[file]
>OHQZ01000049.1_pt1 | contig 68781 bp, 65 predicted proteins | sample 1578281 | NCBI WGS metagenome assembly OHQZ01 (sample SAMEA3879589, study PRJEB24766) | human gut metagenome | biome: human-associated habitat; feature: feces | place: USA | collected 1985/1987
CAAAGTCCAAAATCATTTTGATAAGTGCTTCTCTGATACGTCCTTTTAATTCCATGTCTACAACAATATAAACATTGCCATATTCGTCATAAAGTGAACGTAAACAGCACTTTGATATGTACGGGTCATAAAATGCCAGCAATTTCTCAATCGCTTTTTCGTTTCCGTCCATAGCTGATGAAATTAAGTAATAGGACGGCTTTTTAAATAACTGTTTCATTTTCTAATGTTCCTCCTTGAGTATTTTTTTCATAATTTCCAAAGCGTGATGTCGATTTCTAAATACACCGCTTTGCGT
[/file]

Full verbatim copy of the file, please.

>OHQZ01000049.1_pt1 | contig 68781 bp, 65 predicted proteins | sample 1578281 | NCBI WGS metagenome assembly OHQZ01 (sample SAMEA3879589, study PRJEB24766) | human gut metagenome | biome: human-associated habitat; feature: feces | place: USA | collected 1985/1987
CAAAGTCCAAAATCATTTTGATAAGTGCTTCTCTGATACGTCCTTTTAATTCCATGTCTACAACAATATAAACATTGCCATATTCGTCATAAAGTGAACGTAAACAGCACTTTGATATGTACGGGTCATAAAATGCCAGCAATTTCTCAATCGCTTTTTCGTTTCCGTCCATAGCTGATGAAATTAAGTAATAGGACGGCTTTTTAAATAACTGTTTCATTTTCTAATGTTCCTCCTTGAGTATTTTTTTCATAATTTCCAAAGCGTGATGTCGATTTCTAAATACACCGCTTTGCGT